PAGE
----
Thoughts from OpenStack Summit Barcelona – Day 1 Keynotes

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The OpenStack Foundation holds its flagship event, the OpenStack Summit, twice yearly, with a North American event in the Spring and an international event in the fall. This time around the event’s being held in Barcelona, Spain. As is typical, the event got kicked off bright and early with a keynote session lead by Foundation executives.

What I’m generally looking to hear at the Summit keynotes are:

  1. User stories: What are end-users experiencing as they attempt to adopt OpenStack.
  2. Adoption patterns: What repeatable patterns are we seeing in OpenStack adoption?
  3. Project updates: How is the project evolving to meet user needs.

Day 1 keynotes are usually ecosystem and end-user focused, while day 2 keynotes usually focus on technology and the project. This year seemed to fit this pattern, with Spanish bank Banco Santander and media company Sky UK delivering solid, but short, keynotes highlighting their OpenStack deployment projects. We also heard from folks at Cambridge University who spoke on how OpenStack supports various scientific research efforts there. The Scientific Data Platform (SDP) supporting the Square Kilometer Array (SKA) is a particularly interesting project that will demand massive compute and store scale.

My takeaway PoV from the day 1 keynotes are:

  1. After a spell where we seemed to hear from the same users over and over, the Foundation did a nice job this time sharing some new and interesting enterprise case studies.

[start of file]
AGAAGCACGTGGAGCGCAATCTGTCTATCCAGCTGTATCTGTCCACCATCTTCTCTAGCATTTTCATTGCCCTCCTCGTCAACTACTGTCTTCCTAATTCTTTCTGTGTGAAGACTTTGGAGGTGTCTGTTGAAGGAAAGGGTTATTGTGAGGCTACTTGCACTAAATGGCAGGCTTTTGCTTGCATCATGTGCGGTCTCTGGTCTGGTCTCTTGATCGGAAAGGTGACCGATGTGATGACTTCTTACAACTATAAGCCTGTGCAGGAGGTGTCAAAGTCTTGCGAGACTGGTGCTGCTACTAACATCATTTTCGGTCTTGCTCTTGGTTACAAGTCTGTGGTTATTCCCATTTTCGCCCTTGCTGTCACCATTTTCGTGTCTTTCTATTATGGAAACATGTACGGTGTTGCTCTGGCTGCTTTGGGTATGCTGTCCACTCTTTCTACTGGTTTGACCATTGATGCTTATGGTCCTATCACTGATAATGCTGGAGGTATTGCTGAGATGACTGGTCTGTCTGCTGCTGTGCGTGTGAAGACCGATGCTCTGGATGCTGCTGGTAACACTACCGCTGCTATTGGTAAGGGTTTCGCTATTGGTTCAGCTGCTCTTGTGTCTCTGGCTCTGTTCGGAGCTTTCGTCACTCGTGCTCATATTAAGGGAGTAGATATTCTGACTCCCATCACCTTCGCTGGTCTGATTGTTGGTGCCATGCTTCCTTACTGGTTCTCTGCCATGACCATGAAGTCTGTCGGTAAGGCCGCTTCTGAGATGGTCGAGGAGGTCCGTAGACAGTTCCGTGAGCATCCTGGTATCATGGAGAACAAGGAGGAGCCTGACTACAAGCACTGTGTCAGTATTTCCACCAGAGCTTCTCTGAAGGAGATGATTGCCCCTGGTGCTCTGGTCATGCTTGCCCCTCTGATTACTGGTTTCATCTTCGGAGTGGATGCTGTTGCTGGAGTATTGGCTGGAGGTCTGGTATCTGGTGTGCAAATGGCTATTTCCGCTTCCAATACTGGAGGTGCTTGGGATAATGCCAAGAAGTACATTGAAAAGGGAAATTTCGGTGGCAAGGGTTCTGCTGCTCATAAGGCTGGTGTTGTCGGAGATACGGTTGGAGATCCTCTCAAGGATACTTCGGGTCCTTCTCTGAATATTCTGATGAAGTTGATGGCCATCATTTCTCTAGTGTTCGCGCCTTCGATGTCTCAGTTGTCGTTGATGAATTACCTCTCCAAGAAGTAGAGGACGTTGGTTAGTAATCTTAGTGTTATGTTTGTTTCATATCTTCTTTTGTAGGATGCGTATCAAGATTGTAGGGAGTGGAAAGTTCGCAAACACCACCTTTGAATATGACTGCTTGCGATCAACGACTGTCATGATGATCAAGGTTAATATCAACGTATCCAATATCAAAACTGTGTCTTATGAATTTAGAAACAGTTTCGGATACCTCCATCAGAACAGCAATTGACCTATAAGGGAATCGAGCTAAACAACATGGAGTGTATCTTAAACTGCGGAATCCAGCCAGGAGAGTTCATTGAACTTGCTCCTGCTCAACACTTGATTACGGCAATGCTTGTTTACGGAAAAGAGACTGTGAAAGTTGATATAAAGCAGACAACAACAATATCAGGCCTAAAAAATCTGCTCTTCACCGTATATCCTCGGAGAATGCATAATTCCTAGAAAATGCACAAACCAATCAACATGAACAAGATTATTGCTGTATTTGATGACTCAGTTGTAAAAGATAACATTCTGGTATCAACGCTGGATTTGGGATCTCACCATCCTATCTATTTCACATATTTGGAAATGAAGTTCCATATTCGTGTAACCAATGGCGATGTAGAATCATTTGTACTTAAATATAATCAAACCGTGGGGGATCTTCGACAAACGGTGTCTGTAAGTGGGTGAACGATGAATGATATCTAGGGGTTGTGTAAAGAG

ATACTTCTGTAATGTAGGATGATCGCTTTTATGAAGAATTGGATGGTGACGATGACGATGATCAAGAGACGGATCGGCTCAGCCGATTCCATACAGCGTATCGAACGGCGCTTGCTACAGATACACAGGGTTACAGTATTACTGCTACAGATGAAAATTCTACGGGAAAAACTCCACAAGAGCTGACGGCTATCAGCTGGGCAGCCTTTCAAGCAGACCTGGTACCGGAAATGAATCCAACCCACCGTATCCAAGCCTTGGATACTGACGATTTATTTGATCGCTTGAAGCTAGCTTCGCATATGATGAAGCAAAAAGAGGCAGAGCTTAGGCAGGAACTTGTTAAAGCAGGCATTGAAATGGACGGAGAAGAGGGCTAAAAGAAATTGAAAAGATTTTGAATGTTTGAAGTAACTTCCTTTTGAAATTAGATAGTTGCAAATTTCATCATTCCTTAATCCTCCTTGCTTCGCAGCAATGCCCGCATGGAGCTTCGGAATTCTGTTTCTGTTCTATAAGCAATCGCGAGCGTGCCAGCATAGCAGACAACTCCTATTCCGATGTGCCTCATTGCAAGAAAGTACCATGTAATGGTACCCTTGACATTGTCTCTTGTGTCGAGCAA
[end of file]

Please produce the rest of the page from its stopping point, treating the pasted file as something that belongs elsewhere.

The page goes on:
2. The Telco/NFV use case continues to gain traction in the OpenStack community. This is no surprise, especially given a recent survey showed that 86 Percent of global telecommunications providers consider OpenStack to be important or essential to their success. This was evidenced in the fact that an NFV demo featured prominently in the Day 1 keynotes, and the fact that China Mobile won the OpenStack SuperUser Award this year, joining previous two winners AT&T and NTT.
  3. OpenStack’s container story is still muddled, and the strategy seems to be “let’s see how many directions we can run in at once.” But this judgement is perhaps a bit premature, as containers is one of the topics to be discussed tomorrow morning, so I’ll revisit this point after tomorrow’s keynotes.
  4. There’s some really interesting work happening in the Big Data and in particular the scientific computing spaces. We’ve been learning about CERN’s implementation of OpenStack for years, and it continues to evolve very nicely. This year we heard from Santander, whose OpenStack project is big-data focused, and from Cambridge University, which I mentioned above.

And now my play-by-play highlights.

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